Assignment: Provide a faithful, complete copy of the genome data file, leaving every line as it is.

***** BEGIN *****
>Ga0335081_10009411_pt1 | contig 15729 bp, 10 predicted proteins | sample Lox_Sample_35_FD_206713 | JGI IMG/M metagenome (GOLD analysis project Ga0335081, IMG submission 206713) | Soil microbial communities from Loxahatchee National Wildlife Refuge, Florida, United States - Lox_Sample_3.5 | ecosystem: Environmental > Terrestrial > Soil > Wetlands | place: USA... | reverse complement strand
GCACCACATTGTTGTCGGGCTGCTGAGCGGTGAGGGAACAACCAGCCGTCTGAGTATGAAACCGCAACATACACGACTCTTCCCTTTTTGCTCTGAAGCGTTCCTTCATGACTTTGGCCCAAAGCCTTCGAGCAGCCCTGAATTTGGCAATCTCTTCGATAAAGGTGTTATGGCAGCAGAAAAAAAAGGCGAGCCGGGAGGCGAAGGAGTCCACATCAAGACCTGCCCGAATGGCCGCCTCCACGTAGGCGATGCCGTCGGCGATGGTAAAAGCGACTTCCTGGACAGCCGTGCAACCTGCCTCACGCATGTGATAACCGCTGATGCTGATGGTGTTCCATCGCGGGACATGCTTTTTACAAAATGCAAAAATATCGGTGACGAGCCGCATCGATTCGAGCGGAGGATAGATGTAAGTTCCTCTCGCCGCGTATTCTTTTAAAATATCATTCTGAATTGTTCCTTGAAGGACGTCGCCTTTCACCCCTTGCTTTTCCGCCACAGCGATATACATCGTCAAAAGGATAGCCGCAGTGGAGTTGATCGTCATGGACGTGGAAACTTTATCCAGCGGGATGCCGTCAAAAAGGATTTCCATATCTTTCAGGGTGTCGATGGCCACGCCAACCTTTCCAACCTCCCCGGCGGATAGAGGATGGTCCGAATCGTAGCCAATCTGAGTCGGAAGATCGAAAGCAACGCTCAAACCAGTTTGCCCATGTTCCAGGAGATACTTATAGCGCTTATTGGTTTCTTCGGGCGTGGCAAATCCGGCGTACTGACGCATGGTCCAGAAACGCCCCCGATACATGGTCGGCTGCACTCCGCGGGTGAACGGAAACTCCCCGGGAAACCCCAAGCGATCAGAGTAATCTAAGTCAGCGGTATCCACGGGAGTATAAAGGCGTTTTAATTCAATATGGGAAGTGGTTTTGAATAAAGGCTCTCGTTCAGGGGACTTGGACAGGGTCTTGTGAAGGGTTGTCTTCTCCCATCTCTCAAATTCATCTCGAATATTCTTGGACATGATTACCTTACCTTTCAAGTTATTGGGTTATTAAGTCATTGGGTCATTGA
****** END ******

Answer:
>Ga0335081_10009411_pt1 | contig 15729 bp, 10 predicted proteins | sample Lox_Sample_35_FD_206713 | JGI IMG/M metagenome (GOLD analysis project Ga0335081, IMG submission 206713) | Soil microbial communities from Loxahatchee National Wildlife Refuge, Florida, United States - Lox_Sample_3.5 | ecosystem: Environmental > Terrestrial > Soil > Wetlands | place: USA... | reverse complement strand
GCACCACATTGTTGTCGGGCTGCTGAGCGGTGAGGGAACAACCAGCCGTCTGAGTATGAAACCGCAACATACACGACTCTTCCCTTTTTGCTCTGAAGCGTTCCTTCATGACTTTGGCCCAAAGCCTTCGAGCAGCCCTGAATTTGGCAATCTCTTCGATAAAGGTGTTATGGCAGCAGAAAAAAAAGGCGAGCCGGGAGGCGAAGGAGTCCACATCAAGACCTGCCCGAATGGCCGCCTCCACGTAGGCGATGCCGTCGGCGATGGTAAAAGCGACTTCCTGGACAGCCGTGCAACCTGCCTCACGCATGTGATAACCGCTGATGCTGATGGTGTTCCATCGCGGGACATGCTTTTTACAAAATGCAAAAATATCGGTGACGAGCCGCATCGATTCGAGCGGAGGATAGATGTAAGTTCCTCTCGCCGCGTATTCTTTTAAAATATCATTCTGAATTGTTCCTTGAAGGACGTCGCCTTTCACCCCTTGCTTTTCCGCCACAGCGATATACATCGTCAAAAGGATAGCCGCAGTGGAGTTGATCGTCATGGACGTGGAAACTTTATCCAGCGGGATGCCGTCAAAAAGGATTTCCATATCTTTCAGGGTGTCGATGGCCACGCCAACCTTTCCAACCTCCCCGGCGGATAGAGGATGGTCCGAATCGTAGCCAATCTGAGTCGGAAGATCGAAAGCAACGCTCAAACCAGTTTGCCCATGTTCCAGGAGATACTTATAGCGCTTATTGGTTTCTTCGGGCGTGGCAAATCCGGCGTACTGACGCATGGTCCAGAAACGCCCCCGATACATGGTCGGCTGCACTCCGCGGGTGAACGGAAACTCCCCGGGAAACCCCAAGCGATCAGAGTAATCTAAGTCAGCGGTATCCACGGGAGTATAAAGGCGTTTTAATTCAATATGGGAAGTGGTTTTGAATAAAGGCTCTCGTTCAGGGGACTTGGACAGGGTCTTGTGAAGGGTTGTCTTCTCCCATCTCTCAAATTCATCTCGAATATTCTTGGACATGATTACCTTACCTTTCAAGTTATTGGGTTATTAAGTCATTGGGTCATTGA